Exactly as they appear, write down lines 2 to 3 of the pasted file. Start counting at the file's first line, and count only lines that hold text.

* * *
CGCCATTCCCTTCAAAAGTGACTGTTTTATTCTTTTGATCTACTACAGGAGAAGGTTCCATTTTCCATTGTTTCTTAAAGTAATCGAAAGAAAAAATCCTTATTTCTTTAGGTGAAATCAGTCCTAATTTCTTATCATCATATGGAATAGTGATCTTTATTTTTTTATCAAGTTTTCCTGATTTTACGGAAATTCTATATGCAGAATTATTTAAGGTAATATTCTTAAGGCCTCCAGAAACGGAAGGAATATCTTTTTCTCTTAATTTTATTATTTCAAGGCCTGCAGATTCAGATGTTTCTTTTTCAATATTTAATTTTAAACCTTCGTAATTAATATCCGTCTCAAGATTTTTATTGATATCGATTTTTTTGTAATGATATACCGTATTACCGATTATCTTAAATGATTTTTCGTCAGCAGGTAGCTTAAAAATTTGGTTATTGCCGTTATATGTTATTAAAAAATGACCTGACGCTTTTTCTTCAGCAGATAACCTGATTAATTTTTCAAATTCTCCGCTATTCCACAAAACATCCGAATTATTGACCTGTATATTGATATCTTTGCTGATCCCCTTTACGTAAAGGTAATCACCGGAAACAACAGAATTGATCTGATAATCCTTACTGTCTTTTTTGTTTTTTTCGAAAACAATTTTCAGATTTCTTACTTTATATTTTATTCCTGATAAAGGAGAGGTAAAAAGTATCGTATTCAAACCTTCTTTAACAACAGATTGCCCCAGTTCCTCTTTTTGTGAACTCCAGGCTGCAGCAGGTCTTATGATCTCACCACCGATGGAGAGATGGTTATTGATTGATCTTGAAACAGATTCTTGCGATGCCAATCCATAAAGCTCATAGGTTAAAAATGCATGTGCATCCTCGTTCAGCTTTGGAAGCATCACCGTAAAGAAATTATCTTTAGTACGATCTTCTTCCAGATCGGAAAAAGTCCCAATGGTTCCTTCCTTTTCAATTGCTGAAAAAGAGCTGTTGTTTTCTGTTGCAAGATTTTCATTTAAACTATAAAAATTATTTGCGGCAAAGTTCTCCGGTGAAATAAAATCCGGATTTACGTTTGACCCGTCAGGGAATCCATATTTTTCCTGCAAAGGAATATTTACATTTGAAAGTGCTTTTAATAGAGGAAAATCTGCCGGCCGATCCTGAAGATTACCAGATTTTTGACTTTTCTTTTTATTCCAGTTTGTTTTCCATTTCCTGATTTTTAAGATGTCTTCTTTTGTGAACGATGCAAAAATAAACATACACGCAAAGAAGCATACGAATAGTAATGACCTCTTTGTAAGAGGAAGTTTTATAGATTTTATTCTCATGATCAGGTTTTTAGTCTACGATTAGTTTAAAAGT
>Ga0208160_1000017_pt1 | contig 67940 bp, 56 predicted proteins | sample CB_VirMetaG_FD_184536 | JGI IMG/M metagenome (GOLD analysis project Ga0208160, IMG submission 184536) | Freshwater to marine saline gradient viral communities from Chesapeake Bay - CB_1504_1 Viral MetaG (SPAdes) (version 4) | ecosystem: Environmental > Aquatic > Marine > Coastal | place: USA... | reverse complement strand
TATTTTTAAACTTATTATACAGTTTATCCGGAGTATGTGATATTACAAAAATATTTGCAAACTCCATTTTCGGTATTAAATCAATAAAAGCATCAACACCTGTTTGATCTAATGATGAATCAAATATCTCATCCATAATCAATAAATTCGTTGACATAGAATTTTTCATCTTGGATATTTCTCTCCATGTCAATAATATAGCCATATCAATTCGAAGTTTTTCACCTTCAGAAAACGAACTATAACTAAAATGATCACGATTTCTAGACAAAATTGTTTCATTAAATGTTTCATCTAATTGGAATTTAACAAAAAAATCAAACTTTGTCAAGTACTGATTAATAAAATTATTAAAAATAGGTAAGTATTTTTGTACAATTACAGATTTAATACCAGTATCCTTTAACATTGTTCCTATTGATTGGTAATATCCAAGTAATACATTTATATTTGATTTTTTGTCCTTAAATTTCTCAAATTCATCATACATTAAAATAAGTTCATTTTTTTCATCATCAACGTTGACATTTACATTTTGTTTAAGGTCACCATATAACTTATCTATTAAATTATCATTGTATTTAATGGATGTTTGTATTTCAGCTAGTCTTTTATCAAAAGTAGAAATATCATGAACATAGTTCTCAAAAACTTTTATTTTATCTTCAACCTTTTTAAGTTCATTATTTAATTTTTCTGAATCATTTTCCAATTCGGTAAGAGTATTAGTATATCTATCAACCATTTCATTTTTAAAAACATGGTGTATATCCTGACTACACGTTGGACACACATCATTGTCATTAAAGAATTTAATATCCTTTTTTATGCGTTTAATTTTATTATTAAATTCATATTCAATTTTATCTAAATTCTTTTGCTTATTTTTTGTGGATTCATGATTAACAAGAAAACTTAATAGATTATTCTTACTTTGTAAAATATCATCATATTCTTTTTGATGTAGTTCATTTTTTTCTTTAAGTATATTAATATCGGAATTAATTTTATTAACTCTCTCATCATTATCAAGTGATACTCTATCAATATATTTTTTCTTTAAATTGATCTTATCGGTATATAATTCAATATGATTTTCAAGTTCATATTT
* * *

>Ga0208160_1000017_pt1 | contig 67940 bp, 56 predicted proteins | sample CB_VirMetaG_FD_184536 | JGI IMG/M metagenome (GOLD analysis project Ga0208160, IMG submission 184536) | Freshwater to marine saline gradient viral communities from Chesapeake Bay - CB_1504_1 Viral MetaG (SPAdes) (version 4) | ecosystem: Environmental > Aquatic > Marine > Coastal | place: USA... | reverse complement strand
TATTTTTAAACTTATTATACAGTTTATCCGGAGTATGTGATATTACAAAAATATTTGCAAACTCCATTTTCGGTATTAAATCAATAAAAGCATCAACACCTGTTTGATCTAATGATGAATCAAATATCTCATCCATAATCAATAAATTCGTTGACATAGAATTTTTCATCTTGGATATTTCTCTCCATGTCAATAATATAGCCATATCAATTCGAAGTTTTTCACCTTCAGAAAACGAACTATAACTAAAATGATCACGATTTCTAGACAAAATTGTTTCATTAAATGTTTCATCTAATTGGAATTTAACAAAAAAATCAAACTTTGTCAAGTACTGATTAATAAAATTATTAAAAATAGGTAAGTATTTTTGTACAATTACAGATTTAATACCAGTATCCTTTAACATTGTTCCTATTGATTGGTAATATCCAAGTAATACATTTATATTTGATTTTTTGTCCTTAAATTTCTCAAATTCATCATACATTAAAATAAGTTCATTTTTTTCATCATCAACGTTGACATTTACATTTTGTTTAAGGTCACCATATAACTTATCTATTAAATTATCATTGTATTTAATGGATGTTTGTATTTCAGCTAGTCTTTTATCAAAAGTAGAAATATCATGAACATAGTTCTCAAAAACTTTTATTTTATCTTCAACCTTTTTAAGTTCATTATTTAATTTTTCTGAATCATTTTCCAATTCGGTAAGAGTATTAGTATATCTATCAACCATTTCATTTTTAAAAACATGGTGTATATCCTGACTACACGTTGGACACACATCATTGTCATTAAAGAATTTAATATCCTTTTTTATGCGTTTAATTTTATTATTAAATTCATATTCAATTTTATCTAAATTCTTTTGCTTATTTTTTGTGGATTCATGATTAACAAGAAAACTTAATAGATTATTCTTACTTTGTAAAATATCATCATATTCTTTTTGATGTAGTTCATTTTTTTCTTTAAGTATATTAATATCGGAATTAATTTTATTAACTCTCTCATCATTATCAAGTGATACTCTATCAATATATTTTTTCTTTAAATTGATCTTATCGGTATATAATTCAATATGATTTTCAAGTTCATATTT